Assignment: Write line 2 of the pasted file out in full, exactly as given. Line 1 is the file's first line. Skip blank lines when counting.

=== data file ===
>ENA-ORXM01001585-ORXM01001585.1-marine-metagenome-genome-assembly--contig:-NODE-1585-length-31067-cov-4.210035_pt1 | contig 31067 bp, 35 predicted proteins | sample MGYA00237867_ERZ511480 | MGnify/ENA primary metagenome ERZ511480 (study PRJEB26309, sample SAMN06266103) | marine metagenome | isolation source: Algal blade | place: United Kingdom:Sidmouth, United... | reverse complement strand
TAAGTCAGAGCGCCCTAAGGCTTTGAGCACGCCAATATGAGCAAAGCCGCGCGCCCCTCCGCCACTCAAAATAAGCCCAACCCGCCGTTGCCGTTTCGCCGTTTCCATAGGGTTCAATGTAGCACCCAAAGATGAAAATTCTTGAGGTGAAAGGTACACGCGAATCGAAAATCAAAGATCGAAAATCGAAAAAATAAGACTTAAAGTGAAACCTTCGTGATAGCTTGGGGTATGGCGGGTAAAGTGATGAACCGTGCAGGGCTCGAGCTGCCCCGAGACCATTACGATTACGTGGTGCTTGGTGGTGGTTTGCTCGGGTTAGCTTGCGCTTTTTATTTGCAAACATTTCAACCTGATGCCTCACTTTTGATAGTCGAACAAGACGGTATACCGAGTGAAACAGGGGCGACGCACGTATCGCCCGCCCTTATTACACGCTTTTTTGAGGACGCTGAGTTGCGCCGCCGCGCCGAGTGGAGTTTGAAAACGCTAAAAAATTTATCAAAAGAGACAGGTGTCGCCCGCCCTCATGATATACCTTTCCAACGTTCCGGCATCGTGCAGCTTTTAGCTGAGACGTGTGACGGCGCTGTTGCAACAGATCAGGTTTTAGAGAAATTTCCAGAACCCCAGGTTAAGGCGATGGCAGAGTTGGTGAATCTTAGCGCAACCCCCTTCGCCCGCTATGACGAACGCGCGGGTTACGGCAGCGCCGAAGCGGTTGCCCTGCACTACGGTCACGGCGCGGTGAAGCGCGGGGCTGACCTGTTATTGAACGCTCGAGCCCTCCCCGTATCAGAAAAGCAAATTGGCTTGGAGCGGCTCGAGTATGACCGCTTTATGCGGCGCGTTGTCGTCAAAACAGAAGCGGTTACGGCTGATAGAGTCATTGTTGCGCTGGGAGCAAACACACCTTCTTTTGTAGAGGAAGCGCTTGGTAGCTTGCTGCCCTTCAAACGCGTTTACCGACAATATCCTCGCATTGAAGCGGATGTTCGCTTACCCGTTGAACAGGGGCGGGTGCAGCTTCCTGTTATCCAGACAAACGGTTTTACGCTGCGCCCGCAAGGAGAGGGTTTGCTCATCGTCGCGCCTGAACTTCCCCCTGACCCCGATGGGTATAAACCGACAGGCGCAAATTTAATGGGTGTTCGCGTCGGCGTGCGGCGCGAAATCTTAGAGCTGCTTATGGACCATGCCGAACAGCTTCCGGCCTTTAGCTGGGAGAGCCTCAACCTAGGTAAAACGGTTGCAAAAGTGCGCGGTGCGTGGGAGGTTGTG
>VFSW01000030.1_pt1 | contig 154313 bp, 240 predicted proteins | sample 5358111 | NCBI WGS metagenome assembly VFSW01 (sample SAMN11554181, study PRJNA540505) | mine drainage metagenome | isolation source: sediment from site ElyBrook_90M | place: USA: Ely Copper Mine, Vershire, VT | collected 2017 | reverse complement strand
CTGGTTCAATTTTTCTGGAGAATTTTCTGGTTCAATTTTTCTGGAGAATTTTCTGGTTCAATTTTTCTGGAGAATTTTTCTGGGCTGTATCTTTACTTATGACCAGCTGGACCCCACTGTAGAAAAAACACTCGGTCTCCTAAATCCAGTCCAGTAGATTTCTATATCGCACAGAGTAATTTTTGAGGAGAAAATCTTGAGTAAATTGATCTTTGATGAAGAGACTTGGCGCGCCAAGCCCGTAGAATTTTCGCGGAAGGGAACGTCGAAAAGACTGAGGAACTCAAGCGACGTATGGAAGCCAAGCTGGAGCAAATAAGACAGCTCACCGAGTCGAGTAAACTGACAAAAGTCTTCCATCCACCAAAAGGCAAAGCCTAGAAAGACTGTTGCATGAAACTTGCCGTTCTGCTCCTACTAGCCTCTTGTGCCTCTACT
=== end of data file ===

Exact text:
TAAGTCAGAGCGCCCTAAGGCTTTGAGCACGCCAATATGAGCAAAGCCGCGCGCCCCTCCGCCACTCAAAATAAGCCCAACCCGCCGTTGCCGTTTCGCCGTTTCCATAGGGTTCAATGTAGCACCCAAAGATGAAAATTCTTGAGGTGAAAGGTACACGCGAATCGAAAATCAAAGATCGAAAATCGAAAAAATAAGACTTAAAGTGAAACCTTCGTGATAGCTTGGGGTATGGCGGGTAAAGTGATGAACCGTGCAGGGCTCGAGCTGCCCCGAGACCATTACGATTACGTGGTGCTTGGTGGTGGTTTGCTCGGGTTAGCTTGCGCTTTTTATTTGCAAACATTTCAACCTGATGCCTCACTTTTGATAGTCGAACAAGACGGTATACCGAGTGAAACAGGGGCGACGCACGTATCGCCCGCCCTTATTACACGCTTTTTTGAGGACGCTGAGTTGCGCCGCCGCGCCGAGTGGAGTTTGAAAACGCTAAAAAATTTATCAAAAGAGACAGGTGTCGCCCGCCCTCATGATATACCTTTCCAACGTTCCGGCATCGTGCAGCTTTTAGCTGAGACGTGTGACGGCGCTGTTGCAACAGATCAGGTTTTAGAGAAATTTCCAGAACCCCAGGTTAAGGCGATGGCAGAGTTGGTGAATCTTAGCGCAACCCCCTTCGCCCGCTATGACGAACGCGCGGGTTACGGCAGCGCCGAAGCGGTTGCCCTGCACTACGGTCACGGCGCGGTGAAGCGCGGGGCTGACCTGTTATTGAACGCTCGAGCCCTCCCCGTATCAGAAAAGCAAATTGGCTTGGAGCGGCTCGAGTATGACCGCTTTATGCGGCGCGTTGTCGTCAAAACAGAAGCGGTTACGGCTGATAGAGTCATTGTTGCGCTGGGAGCAAACACACCTTCTTTTGTAGAGGAAGCGCTTGGTAGCTTGCTGCCCTTCAAACGCGTTTACCGACAATATCCTCGCATTGAAGCGGATGTTCGCTTACCCGTTGAACAGGGGCGGGTGCAGCTTCCTGTTATCCAGACAAACGGTTTTACGCTGCGCCCGCAAGGAGAGGGTTTGCTCATCGTCGCGCCTGAACTTCCCCCTGACCCCGATGGGTATAAACCGACAGGCGCAAATTTAATGGGTGTTCGCGTCGGCGTGCGGCGCGAAATCTTAGAGCTGCTTATGGACCATGCCGAACAGCTTCCGGCCTTTAGCTGGGAGAGCCTCAACCTAGGTAAAACGGTTGCAAAAGTGCGCGGTGCGTGGGAGGTTGTG